Though Medtech-iQ Aotearoa is still in its early stages – it held its first showcase at the Beehive on 23 February, hosted by Minister of Health Ayesha Verrall – its roots stretch back to at least 2012, when the Consortium for Medical Device Technologies (CMDT) was launched.

The CMDT is a national industry-research network led by the universities of Auckland, Canterbury and Otago, Victoria University of Wellington, ƵUniversity of Technology and Callaghan Innovation. These core partners have been driving the evolution of the project ever since.

The CMDT led to the development of the national MedTech Centre of Research Excellence (CoRE), which opened in 2015.

“The MedTech CoRE seeded a lot of research that created partnerships and got people working together,” says Hunter.

The CoRE ran until 2021 and resulted in 18 deep-tech spinouts. By 2021, 14 companies from this cohort had delivered more than 100 new jobs and were collectively valued at $102 million.

The next step in the project’s evolution was the Te Tītoki Mataora MedTech Research Translator, which started in 2021. Te Tītoki Mataora links two programmes that respectively focus on accelerating research and capability building to encourage collaboration for the development, testing and translation of ideas into sustainable clinical solutions.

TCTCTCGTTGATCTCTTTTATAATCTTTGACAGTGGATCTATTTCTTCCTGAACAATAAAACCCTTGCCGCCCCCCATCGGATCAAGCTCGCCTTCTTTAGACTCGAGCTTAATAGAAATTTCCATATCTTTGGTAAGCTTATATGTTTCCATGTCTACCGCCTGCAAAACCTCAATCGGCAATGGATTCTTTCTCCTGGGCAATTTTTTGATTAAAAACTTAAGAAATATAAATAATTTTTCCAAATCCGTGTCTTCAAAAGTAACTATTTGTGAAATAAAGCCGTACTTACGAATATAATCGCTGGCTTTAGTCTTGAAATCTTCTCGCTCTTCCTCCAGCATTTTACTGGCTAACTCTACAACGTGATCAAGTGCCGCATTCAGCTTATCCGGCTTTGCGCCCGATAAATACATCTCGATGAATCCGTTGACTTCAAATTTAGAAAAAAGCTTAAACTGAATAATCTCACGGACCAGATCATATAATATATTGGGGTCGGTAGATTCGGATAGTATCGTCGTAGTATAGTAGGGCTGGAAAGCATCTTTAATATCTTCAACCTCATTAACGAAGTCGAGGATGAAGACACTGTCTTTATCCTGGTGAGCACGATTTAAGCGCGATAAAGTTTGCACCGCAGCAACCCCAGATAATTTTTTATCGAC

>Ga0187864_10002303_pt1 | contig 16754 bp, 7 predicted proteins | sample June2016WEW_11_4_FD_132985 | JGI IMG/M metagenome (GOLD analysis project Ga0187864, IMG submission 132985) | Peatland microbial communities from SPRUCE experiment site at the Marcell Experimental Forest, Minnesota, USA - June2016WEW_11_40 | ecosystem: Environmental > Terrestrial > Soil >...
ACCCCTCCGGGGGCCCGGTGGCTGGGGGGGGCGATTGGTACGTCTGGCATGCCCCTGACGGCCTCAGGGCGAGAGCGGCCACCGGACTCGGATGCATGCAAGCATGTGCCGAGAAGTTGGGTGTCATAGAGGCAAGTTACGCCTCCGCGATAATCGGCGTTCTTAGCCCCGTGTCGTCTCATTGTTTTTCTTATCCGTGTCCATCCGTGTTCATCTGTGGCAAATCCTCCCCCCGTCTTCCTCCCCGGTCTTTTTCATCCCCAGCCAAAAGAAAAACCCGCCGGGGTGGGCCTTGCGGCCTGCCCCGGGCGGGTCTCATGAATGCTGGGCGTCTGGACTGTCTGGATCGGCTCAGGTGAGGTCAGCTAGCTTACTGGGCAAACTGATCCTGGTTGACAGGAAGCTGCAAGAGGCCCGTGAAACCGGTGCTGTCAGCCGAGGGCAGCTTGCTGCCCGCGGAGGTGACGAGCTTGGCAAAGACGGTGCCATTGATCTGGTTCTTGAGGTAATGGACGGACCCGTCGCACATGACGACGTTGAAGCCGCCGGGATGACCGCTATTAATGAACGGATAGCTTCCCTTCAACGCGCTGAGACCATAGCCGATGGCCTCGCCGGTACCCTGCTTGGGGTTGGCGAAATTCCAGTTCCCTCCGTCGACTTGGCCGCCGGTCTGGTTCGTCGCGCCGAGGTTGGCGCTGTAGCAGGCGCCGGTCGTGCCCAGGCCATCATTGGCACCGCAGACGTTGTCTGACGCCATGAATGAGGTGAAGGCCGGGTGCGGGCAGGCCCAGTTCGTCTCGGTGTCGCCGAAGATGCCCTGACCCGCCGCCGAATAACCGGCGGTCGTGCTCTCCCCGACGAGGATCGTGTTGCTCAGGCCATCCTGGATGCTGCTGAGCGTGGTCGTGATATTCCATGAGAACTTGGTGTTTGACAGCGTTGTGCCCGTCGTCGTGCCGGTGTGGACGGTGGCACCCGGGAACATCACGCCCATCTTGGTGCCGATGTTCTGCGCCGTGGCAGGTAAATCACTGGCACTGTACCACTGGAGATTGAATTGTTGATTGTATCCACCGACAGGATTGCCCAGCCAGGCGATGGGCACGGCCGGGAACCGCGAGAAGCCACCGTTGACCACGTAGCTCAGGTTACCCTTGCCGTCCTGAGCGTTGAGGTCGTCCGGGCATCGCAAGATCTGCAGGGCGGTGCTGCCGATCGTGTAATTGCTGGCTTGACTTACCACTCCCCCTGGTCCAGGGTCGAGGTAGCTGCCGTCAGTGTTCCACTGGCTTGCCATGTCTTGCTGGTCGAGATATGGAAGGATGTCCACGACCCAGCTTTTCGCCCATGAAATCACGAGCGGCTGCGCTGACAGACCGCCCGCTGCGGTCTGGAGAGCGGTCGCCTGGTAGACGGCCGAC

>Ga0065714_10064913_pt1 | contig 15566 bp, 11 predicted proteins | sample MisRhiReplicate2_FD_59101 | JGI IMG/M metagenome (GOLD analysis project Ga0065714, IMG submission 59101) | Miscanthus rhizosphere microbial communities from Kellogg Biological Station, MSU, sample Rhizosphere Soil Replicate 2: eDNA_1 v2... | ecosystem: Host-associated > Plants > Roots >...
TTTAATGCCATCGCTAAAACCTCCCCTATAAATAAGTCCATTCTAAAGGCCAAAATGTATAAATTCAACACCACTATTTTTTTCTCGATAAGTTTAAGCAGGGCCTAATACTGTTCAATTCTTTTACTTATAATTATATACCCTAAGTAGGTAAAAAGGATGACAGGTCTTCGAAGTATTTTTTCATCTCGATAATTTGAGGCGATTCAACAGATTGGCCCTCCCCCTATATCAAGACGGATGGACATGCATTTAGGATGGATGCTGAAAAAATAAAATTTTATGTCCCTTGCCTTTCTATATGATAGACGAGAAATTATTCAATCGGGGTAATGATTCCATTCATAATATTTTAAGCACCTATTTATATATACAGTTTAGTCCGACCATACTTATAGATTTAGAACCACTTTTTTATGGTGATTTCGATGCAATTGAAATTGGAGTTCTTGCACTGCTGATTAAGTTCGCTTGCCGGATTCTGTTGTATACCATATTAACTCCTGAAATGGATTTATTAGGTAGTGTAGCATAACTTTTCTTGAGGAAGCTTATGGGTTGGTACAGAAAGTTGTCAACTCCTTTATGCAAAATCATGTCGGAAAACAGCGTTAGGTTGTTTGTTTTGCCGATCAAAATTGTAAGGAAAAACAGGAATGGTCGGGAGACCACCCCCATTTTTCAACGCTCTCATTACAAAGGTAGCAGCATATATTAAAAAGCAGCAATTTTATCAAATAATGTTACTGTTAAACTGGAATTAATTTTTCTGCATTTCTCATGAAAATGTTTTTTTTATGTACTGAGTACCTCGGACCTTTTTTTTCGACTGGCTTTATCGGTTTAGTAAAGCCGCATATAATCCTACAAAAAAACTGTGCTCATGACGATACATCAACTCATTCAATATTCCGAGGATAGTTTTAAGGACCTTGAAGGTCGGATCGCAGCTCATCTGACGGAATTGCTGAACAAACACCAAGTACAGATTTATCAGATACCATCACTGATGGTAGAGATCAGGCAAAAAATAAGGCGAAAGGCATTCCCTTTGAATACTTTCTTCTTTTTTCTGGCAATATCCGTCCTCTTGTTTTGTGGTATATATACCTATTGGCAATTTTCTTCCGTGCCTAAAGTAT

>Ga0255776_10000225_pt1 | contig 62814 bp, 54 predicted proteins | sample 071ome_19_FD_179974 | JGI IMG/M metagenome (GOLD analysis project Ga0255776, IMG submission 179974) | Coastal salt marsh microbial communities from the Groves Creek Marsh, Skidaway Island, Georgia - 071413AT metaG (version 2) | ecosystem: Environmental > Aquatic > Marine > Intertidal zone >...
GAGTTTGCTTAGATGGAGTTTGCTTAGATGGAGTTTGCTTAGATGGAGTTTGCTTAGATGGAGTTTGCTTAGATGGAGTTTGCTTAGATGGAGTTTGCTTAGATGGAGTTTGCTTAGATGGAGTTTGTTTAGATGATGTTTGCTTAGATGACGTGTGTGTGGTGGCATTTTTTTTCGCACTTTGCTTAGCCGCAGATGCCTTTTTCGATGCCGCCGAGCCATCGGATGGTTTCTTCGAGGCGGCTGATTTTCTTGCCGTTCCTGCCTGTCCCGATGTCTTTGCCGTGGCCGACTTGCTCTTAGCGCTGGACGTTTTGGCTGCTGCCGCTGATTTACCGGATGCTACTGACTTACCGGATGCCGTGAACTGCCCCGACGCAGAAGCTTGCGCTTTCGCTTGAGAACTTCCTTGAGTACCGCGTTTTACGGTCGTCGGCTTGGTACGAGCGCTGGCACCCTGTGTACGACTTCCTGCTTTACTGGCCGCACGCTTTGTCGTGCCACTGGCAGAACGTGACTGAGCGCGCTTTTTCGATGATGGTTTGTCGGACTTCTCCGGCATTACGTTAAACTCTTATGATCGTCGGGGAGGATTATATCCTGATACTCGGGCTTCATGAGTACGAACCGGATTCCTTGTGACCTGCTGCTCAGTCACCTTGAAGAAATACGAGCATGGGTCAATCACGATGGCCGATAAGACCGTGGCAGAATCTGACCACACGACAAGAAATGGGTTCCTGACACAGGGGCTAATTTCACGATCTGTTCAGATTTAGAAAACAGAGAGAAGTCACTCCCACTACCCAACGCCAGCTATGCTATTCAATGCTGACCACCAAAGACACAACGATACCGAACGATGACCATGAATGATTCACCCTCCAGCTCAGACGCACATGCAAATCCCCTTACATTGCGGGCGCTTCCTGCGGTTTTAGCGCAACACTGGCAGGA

Medtech-iQ Aotearoa represents an even bigger vision for the future, with greater involvement for the public and private health systems, investors, industry, and Māori and Pacific communities.

photo (Ayesha Verrall)
Minister of Health Dr Ayesha Verrall speaks at the Medtech-iQ showcase at the Beehive

“It’s intended to be inclusive, not exclusive,” says Hunter. “Anyone who feels they can contribute or wants to benefit is welcome.”

Creating physical space for medtech